AE Van Vogt
Completed 2/27/2016, Reviewed 2/29/2016
This has to be one of the most complicated novels I’ve ever read. There’s way too much going on. The writing is terrible, nothing is explained well, and the characters are almost as incomprehensible as the plot. I can’t believe this book was even nominated for the Retro-Hugos, the awards given for books published before the Hugo Awards came into being, let alone came in second. The only reason I kept reading it was because I find it hard to abandon a book, even if it’s mess like this one.
The Games Machine determines how well you live a non-Aristotelian, or Null-A, existence, and therefore how successful you will be in life. The winners of the games get to emigrate to Venus which has only the best Null-A thinkers. Gilbert Gosseyn is about to play the games, but finds out he has false memories. He also has extra bodies, so that if he dies, his consciousness transfers into another body. In other words, he’s immortal. Oh yeah, and he has an extra brain that could make him psychokinetic if he could just figure out how to use it. And amidst all this, he seems to be the only person who can stop an intergalactic race of humans from invading Earth and Venus. Too much? Yeah.
The book actually reminded me of “The Forever Machine” aka “They’d Rather Be Right” which came out a few years later. Not just because of the terrible writing, but because of the Games Machine. Doing some research, I found out that van Vogt was involved in the Dianetics movement of L Ron Hubbard in 1950. This is a few years after the publication of this novel, but the influence is basically there. Van Vogt was also a believer in General Semantics, a sort of early version of Neuro Linguistic Programming, the idea that language affects behavior, another theme that runs through the book. However, it was really hard to follow the themes because the plot is so scattered.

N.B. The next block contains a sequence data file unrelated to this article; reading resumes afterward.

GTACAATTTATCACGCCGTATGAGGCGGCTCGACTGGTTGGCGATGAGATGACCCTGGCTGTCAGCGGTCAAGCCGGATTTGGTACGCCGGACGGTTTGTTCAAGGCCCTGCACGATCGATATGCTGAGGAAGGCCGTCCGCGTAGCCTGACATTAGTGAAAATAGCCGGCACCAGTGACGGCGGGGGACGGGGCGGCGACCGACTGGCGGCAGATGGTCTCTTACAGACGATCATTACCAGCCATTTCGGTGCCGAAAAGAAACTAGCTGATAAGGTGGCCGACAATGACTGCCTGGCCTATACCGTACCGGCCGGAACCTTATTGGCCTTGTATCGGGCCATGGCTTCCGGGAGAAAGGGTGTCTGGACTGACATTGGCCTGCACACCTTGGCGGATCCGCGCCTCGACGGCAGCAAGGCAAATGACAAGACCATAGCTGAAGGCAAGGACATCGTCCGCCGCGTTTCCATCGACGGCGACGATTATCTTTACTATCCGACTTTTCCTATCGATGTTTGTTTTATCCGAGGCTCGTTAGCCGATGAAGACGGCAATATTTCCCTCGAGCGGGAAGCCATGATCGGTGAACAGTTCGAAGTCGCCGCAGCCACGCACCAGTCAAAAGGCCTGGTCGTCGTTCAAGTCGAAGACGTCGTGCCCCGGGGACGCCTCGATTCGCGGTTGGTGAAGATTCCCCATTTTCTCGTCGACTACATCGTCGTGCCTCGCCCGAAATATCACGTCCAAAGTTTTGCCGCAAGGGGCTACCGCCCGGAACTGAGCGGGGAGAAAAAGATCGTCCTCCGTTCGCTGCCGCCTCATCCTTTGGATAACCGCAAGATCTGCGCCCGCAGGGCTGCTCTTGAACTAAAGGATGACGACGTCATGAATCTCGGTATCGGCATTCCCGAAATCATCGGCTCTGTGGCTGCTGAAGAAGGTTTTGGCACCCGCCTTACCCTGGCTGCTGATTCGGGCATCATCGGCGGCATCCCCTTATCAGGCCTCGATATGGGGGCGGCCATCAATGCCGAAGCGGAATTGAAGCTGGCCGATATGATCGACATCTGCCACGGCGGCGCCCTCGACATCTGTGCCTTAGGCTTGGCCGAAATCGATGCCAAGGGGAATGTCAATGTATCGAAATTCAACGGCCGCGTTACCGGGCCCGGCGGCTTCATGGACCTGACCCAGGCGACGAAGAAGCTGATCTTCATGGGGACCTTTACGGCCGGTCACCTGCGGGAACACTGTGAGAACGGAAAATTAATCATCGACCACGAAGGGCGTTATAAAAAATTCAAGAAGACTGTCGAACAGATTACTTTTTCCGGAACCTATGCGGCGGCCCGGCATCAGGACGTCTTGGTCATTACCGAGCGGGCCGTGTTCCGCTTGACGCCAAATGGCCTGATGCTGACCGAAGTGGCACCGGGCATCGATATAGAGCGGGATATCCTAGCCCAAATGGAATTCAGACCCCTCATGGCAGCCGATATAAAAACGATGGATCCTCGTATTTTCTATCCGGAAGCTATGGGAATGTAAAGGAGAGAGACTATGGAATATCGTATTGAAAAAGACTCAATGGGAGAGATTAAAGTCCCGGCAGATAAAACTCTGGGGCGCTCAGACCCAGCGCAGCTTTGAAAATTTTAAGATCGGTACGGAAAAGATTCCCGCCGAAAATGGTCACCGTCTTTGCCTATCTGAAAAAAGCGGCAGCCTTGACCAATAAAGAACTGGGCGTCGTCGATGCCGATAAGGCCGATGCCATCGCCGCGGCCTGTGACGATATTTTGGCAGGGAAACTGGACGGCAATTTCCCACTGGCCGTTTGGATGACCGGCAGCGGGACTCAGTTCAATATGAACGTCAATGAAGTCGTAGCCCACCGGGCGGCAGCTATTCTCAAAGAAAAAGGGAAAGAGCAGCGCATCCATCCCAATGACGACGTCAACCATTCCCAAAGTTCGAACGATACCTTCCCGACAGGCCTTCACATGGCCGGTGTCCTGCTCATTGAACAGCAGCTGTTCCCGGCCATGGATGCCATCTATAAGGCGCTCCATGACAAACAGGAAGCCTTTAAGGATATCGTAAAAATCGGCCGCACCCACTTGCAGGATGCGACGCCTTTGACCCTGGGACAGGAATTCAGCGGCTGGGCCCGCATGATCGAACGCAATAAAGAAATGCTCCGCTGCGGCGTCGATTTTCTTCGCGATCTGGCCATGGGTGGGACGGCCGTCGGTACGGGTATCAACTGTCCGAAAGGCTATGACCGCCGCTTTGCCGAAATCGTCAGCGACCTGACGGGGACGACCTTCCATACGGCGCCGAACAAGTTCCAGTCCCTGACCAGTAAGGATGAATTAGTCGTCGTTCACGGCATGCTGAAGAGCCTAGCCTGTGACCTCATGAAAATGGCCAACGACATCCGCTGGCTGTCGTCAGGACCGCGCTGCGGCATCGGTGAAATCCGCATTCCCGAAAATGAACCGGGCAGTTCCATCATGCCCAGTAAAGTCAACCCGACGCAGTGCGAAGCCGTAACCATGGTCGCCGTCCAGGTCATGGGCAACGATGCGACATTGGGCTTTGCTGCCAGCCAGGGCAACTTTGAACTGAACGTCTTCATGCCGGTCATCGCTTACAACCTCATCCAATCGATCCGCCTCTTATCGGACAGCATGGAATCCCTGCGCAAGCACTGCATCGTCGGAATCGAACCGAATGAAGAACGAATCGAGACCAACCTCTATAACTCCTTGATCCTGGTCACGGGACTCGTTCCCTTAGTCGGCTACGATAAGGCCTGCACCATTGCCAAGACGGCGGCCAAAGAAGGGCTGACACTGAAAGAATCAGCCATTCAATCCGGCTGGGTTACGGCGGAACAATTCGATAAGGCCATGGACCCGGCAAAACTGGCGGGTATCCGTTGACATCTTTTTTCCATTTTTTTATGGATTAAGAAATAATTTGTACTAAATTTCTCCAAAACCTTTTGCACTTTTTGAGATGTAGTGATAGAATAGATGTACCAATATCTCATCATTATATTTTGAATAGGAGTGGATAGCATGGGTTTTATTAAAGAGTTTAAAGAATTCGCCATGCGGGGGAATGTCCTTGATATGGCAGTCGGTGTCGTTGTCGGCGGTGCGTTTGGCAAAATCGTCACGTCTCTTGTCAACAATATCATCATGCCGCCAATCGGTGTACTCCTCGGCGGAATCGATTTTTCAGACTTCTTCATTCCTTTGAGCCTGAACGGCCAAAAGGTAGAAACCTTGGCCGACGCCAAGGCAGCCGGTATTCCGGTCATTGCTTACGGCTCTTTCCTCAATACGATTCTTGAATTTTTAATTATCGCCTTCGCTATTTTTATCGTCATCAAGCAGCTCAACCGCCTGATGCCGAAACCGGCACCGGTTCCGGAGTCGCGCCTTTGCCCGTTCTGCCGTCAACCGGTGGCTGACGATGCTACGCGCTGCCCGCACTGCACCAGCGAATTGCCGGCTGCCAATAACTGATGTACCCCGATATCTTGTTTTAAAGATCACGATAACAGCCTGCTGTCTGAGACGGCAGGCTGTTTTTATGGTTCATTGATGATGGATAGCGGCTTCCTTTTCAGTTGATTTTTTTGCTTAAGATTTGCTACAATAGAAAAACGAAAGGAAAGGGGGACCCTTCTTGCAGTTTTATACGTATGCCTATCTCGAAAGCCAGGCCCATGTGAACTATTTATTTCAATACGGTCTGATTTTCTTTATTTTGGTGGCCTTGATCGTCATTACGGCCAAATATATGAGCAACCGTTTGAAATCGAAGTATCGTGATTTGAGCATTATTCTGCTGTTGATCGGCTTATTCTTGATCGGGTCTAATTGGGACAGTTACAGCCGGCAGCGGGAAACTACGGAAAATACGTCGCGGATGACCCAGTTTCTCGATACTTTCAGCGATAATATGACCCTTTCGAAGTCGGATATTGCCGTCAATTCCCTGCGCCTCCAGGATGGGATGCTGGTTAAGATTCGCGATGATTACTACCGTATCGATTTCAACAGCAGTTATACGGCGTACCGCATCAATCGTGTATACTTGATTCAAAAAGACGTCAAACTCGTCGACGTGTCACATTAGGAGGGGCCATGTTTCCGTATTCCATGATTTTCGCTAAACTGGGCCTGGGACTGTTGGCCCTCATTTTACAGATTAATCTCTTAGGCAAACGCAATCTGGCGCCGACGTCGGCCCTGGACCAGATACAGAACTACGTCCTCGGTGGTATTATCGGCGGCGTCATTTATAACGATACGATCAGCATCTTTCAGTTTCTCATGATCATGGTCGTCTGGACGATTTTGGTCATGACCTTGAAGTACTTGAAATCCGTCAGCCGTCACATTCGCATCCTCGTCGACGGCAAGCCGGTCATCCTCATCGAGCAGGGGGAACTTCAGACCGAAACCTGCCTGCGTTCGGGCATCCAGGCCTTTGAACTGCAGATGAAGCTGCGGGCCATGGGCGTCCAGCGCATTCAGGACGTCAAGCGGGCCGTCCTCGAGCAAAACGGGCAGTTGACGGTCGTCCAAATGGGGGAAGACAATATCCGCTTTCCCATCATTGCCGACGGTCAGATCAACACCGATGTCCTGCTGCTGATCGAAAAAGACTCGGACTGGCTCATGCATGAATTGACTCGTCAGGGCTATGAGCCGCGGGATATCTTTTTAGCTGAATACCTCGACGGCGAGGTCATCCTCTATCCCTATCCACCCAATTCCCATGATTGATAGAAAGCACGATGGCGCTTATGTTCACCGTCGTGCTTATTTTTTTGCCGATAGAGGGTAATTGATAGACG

Perhaps my biggest complaint with the novel was that I couldn’t follow the other characters. There was a group of men and one woman who seemed to be sometimes enemies, sometimes allies. In one scene, they’re tying Gosseyn up and he has to escape. Then in the next encounter, they’re talking to him like he’s no threat. And Gosseyn seemed to like to tie up Patricia the one female character a lot too. Of course, I hardly even need to mention the outdated nature of a sole female in the book. It’s one of those things about golden age SF, that we should feel lucky there even was a woman in the book.
I didn’t mind the outdated science. The computers have tubes and they still think Venus is habitable. At least phones had video. I’ve come to expect golden age SF to be outdated. The technology is not nearly as important as having a well-executed story with it. “Null-A” just doesn’t have that. Last year I read a collection of van Vogt’s short stories. They were not brilliant, but were generally better being smaller and having only one idea.
The plots were too numerous and complex for a single book. I think if van Vogt was a better writer, or perhaps if he had a better editor, and some subplots were cut out and made what remained more robust, this would have been much better. I started the book thinking this might get two stars, but by the end, I was praying for the end, hoping that it would all become clear but never happening. Even the twist at the end wasn’t satisfying. So I decided to go with one star and recommend staying away from the book unless you’re a hardcore golden age reader.